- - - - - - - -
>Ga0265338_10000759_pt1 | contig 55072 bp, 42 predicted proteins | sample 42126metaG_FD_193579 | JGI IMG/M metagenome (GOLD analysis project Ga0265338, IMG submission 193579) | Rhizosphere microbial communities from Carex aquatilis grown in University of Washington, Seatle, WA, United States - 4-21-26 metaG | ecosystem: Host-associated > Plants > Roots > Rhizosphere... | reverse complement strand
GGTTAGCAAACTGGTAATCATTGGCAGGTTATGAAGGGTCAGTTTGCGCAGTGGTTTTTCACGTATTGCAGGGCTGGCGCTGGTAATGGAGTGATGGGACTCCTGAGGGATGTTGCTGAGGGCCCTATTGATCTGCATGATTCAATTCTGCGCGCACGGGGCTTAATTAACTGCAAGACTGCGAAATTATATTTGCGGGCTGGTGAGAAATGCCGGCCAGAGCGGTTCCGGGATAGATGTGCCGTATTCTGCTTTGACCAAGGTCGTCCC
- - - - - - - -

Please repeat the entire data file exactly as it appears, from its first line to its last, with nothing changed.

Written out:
>Ga0265338_10000759_pt1 | contig 55072 bp, 42 predicted proteins | sample 42126metaG_FD_193579 | JGI IMG/M metagenome (GOLD analysis project Ga0265338, IMG submission 193579) | Rhizosphere microbial communities from Carex aquatilis grown in University of Washington, Seatle, WA, United States - 4-21-26 metaG | ecosystem: Host-associated > Plants > Roots > Rhizosphere... | reverse complement strand
GGTTAGCAAACTGGTAATCATTGGCAGGTTATGAAGGGTCAGTTTGCGCAGTGGTTTTTCACGTATTGCAGGGCTGGCGCTGGTAATGGAGTGATGGGACTCCTGAGGGATGTTGCTGAGGGCCCTATTGATCTGCATGATTCAATTCTGCGCGCACGGGGCTTAATTAACTGCAAGACTGCGAAATTATATTTGCGGGCTGGTGAGAAATGCCGGCCAGAGCGGTTCCGGGATAGATGTGCCGTATTCTGCTTTGACCAAGGTCGTCCC